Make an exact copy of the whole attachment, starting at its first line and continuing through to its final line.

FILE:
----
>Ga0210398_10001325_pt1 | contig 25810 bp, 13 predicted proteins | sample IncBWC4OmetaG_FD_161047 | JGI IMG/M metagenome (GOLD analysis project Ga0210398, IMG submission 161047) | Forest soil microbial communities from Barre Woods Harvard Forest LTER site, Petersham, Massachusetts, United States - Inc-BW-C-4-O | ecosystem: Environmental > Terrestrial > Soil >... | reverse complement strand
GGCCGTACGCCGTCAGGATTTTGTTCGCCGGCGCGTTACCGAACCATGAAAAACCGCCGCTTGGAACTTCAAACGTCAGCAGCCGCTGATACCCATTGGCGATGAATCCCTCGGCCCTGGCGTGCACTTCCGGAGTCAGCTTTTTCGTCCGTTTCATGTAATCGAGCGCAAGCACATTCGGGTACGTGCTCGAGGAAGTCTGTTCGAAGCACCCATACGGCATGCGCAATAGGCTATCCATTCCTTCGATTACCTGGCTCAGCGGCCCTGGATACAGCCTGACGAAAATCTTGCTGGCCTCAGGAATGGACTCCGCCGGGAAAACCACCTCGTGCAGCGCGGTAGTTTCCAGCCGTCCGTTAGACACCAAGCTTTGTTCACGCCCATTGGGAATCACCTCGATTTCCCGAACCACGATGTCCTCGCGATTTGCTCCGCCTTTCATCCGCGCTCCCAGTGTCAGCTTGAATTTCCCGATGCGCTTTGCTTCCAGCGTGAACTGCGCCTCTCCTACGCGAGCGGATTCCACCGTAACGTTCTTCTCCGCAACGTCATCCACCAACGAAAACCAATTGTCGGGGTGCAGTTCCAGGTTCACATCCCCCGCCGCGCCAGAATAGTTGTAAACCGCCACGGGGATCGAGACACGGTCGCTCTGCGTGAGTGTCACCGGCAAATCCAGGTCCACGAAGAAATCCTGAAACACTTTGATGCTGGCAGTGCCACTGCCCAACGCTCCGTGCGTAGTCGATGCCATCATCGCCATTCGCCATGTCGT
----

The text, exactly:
>Ga0210398_10001325_pt1 | contig 25810 bp, 13 predicted proteins | sample IncBWC4OmetaG_FD_161047 | JGI IMG/M metagenome (GOLD analysis project Ga0210398, IMG submission 161047) | Forest soil microbial communities from Barre Woods Harvard Forest LTER site, Petersham, Massachusetts, United States - Inc-BW-C-4-O | ecosystem: Environmental > Terrestrial > Soil >... | reverse complement strand
GGCCGTACGCCGTCAGGATTTTGTTCGCCGGCGCGTTACCGAACCATGAAAAACCGCCGCTTGGAACTTCAAACGTCAGCAGCCGCTGATACCCATTGGCGATGAATCCCTCGGCCCTGGCGTGCACTTCCGGAGTCAGCTTTTTCGTCCGTTTCATGTAATCGAGCGCAAGCACATTCGGGTACGTGCTCGAGGAAGTCTGTTCGAAGCACCCATACGGCATGCGCAATAGGCTATCCATTCCTTCGATTACCTGGCTCAGCGGCCCTGGATACAGCCTGACGAAAATCTTGCTGGCCTCAGGAATGGACTCCGCCGGGAAAACCACCTCGTGCAGCGCGGTAGTTTCCAGCCGTCCGTTAGACACCAAGCTTTGTTCACGCCCATTGGGAATCACCTCGATTTCCCGAACCACGATGTCCTCGCGATTTGCTCCGCCTTTCATCCGCGCTCCCAGTGTCAGCTTGAATTTCCCGATGCGCTTTGCTTCCAGCGTGAACTGCGCCTCTCCTACGCGAGCGGATTCCACCGTAACGTTCTTCTCCGCAACGTCATCCACCAACGAAAACCAATTGTCGGGGTGCAGTTCCAGGTTCACATCCCCCGCCGCGCCAGAATAGTTGTAAACCGCCACGGGGATCGAGACACGGTCGCTCTGCGTGAGTGTCACCGGCAAATCCAGGTCCACGAAGAAATCCTGAAACACTTTGATGCTGGCAGTGCCACTGCCCAACGCTCCGTGCGTAGTCGATGCCATCATCGCCATTCGCCATGTCGT